Narrow scoping content question items in shifty contexts: A case of surprising non-quotation in Uyghur

Jack Isaac Rabinovitch


This paper analyses finite (indexically shifted) complements in Uyghur with narrow scoping content question items. Using novel data, this paper discusses the distribution of null subjects in Uyghur, which can be licensed without a controlle in embedded clauses except for interrogative intensional complements. I argue, following Suñer (1993), that complements with interrogative intensional interpretations (containing narrow scoping content question items) are syntactically larger than their extensional counterparts, containing a Force phrase (ForceP). Following Holmberg et al. (2009)’s theory of null subject licensing, I argue that Uyghur is a partial null subject language in which the heads of referential CPs contain a valued [D] feature which can check with the unvalued [uD] feature on typically controlled pronouns (in the Holmberg et al. 2009 sense), resulting in an interpretation in which the embedded (null) subject is not coreferent with a controller but rather some discourse provided individual. Referential CPs cannot be embedded directly under ForcePs, and so complements with narrow scoping content question items, which I take to be ForcePs, ban this kind of null subject.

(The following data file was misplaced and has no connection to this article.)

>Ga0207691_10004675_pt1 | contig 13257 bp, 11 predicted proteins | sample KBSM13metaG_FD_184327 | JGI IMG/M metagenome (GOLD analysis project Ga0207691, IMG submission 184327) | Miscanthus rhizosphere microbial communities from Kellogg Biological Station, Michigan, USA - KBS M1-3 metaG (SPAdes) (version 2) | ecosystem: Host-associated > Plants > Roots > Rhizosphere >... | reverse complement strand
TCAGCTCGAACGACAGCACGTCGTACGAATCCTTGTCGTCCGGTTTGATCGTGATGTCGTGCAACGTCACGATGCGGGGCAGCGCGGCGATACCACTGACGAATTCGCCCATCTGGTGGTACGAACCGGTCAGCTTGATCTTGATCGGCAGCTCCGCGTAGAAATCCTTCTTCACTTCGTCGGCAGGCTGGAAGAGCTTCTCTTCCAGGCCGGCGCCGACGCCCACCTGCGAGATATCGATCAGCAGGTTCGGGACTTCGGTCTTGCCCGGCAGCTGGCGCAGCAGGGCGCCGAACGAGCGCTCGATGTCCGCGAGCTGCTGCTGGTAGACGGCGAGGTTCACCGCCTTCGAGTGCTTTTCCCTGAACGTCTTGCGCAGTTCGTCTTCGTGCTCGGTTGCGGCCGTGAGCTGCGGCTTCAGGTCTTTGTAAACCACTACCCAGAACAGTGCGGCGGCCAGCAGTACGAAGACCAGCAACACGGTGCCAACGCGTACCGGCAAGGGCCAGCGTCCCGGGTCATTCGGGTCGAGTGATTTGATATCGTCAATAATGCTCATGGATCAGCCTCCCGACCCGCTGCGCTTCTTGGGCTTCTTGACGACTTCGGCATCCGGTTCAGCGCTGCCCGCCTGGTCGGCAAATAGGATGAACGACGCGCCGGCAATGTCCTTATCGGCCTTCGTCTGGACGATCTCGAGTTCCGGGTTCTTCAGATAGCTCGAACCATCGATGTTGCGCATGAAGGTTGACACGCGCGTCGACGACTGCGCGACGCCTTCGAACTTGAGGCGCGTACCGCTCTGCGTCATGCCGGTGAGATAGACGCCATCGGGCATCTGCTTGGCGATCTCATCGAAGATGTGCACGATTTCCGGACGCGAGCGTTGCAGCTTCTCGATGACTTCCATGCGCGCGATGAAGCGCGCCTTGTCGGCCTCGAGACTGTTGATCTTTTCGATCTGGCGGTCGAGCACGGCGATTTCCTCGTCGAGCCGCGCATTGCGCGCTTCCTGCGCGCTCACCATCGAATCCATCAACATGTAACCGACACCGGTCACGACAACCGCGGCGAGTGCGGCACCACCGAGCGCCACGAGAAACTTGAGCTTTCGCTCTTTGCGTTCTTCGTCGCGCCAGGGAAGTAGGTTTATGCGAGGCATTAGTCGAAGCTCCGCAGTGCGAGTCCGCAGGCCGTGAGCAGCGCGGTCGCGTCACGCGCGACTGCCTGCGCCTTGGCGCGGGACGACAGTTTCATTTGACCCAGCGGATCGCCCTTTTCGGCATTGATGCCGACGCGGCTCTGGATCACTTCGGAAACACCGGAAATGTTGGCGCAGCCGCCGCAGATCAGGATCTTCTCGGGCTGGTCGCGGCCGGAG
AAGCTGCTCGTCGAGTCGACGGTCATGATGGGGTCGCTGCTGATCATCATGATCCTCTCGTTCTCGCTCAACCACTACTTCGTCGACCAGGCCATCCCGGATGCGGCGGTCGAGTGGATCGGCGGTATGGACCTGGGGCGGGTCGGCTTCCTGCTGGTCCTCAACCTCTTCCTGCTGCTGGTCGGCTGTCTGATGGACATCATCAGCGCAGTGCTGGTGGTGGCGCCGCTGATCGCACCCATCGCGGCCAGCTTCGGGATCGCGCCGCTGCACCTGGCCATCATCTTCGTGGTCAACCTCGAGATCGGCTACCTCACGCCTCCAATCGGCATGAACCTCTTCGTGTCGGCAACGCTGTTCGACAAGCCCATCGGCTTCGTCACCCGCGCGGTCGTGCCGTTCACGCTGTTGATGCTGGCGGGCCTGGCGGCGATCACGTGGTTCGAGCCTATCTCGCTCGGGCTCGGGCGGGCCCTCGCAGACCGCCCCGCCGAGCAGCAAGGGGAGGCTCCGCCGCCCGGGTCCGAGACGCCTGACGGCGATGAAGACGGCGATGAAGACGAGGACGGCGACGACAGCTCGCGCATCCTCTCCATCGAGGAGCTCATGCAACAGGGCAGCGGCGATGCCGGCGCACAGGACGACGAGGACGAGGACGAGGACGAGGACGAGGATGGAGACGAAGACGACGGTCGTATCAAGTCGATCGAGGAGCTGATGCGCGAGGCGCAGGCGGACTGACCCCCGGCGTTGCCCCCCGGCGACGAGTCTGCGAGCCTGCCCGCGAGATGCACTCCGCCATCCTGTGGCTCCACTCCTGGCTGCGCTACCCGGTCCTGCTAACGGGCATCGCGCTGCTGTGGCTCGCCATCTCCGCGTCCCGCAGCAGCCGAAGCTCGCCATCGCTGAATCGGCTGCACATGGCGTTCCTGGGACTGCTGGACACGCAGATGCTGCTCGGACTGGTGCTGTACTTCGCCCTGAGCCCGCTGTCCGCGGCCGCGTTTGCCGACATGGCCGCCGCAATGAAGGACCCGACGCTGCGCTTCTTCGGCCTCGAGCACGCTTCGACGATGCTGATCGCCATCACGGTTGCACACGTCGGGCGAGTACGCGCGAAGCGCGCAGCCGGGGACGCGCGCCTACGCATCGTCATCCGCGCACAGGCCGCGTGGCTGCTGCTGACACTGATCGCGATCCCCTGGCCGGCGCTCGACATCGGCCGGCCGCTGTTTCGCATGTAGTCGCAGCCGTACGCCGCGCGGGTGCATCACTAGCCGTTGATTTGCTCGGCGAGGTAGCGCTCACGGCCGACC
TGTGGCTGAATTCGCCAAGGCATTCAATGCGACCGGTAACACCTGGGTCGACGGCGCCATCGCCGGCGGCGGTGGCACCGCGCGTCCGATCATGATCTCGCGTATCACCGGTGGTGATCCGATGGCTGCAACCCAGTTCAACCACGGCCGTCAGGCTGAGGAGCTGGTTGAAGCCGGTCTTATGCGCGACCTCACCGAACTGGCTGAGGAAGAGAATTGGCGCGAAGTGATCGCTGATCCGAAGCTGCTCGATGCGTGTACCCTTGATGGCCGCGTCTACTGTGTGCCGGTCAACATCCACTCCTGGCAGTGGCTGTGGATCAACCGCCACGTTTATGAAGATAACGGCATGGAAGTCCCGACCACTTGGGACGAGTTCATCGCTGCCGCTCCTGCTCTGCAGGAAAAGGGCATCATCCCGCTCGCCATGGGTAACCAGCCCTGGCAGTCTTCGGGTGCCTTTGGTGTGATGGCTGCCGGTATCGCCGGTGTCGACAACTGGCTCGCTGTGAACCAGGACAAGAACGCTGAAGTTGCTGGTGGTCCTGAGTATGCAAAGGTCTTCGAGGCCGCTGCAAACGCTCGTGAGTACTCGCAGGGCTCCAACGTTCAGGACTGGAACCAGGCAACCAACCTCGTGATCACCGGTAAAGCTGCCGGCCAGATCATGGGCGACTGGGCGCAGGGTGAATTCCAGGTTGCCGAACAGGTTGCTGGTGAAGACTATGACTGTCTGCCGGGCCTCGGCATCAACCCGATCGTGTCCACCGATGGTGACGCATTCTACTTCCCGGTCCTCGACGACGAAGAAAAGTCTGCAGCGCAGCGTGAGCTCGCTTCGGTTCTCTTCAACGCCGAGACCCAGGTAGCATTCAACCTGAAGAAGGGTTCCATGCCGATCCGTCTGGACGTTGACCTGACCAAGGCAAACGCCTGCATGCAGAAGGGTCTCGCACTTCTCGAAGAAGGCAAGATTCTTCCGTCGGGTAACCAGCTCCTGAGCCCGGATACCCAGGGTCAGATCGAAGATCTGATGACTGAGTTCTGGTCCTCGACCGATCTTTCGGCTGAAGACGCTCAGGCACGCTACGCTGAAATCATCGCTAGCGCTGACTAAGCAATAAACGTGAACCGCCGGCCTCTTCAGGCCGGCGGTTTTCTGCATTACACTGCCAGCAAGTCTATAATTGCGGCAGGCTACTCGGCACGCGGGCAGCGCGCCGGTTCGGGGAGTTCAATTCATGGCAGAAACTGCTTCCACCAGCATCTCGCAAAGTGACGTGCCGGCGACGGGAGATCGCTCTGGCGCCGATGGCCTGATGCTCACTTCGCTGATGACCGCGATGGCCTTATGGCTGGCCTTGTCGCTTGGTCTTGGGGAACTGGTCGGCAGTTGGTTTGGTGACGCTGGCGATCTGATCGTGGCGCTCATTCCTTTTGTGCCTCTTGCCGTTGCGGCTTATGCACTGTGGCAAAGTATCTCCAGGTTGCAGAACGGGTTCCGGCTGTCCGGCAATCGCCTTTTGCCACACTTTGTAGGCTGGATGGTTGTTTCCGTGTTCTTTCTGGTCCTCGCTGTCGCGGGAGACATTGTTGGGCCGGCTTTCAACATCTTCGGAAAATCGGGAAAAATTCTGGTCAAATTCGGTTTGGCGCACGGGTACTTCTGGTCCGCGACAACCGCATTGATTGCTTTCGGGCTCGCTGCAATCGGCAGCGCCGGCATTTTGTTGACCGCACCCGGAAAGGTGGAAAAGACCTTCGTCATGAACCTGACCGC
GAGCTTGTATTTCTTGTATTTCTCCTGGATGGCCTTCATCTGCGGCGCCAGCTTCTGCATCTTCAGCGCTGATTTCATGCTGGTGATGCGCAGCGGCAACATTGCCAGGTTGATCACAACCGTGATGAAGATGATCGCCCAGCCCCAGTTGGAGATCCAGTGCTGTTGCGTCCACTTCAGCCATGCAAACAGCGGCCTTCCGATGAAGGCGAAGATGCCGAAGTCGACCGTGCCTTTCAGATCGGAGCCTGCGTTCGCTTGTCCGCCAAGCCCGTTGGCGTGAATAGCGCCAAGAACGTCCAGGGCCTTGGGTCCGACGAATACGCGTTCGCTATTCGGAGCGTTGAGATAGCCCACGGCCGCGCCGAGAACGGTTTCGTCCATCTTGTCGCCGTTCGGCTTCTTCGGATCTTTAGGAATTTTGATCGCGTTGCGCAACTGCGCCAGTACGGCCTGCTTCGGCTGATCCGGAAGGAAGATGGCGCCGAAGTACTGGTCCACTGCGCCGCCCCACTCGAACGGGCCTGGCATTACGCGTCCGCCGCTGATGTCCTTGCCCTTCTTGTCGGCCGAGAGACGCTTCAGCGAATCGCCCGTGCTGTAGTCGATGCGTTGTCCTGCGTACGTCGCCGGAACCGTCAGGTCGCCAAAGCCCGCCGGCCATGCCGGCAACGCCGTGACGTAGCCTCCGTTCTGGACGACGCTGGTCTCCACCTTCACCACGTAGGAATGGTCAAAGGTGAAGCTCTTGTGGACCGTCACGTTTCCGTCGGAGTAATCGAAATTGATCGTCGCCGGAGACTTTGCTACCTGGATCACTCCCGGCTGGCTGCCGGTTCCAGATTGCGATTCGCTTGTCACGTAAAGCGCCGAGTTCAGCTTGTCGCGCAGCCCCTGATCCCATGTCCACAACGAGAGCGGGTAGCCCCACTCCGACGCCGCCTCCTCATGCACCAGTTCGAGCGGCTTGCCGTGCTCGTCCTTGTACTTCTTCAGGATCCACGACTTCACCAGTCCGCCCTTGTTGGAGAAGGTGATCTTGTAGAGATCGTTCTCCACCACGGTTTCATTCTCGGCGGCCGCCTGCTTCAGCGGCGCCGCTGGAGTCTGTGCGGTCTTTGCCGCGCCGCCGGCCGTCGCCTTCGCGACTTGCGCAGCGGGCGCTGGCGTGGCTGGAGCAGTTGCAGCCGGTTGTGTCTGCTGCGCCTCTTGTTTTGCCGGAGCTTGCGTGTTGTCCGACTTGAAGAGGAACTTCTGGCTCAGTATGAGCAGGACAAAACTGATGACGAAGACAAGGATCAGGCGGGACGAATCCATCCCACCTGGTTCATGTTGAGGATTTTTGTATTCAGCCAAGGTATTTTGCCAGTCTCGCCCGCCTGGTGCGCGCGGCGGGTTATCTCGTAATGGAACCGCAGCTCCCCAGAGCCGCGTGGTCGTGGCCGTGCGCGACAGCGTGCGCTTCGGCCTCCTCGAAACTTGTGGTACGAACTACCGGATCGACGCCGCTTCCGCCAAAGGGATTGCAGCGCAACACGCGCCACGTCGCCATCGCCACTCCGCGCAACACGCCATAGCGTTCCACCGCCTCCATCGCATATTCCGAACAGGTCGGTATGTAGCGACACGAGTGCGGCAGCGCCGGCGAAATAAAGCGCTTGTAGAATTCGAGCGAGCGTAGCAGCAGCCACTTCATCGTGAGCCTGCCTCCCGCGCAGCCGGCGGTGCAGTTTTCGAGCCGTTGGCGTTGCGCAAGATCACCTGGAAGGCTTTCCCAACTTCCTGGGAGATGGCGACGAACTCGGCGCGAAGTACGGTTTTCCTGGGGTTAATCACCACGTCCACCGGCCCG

content question items; embedded questions; partial null subject; quotation; scope; syntactic diagnostics; Uyghur

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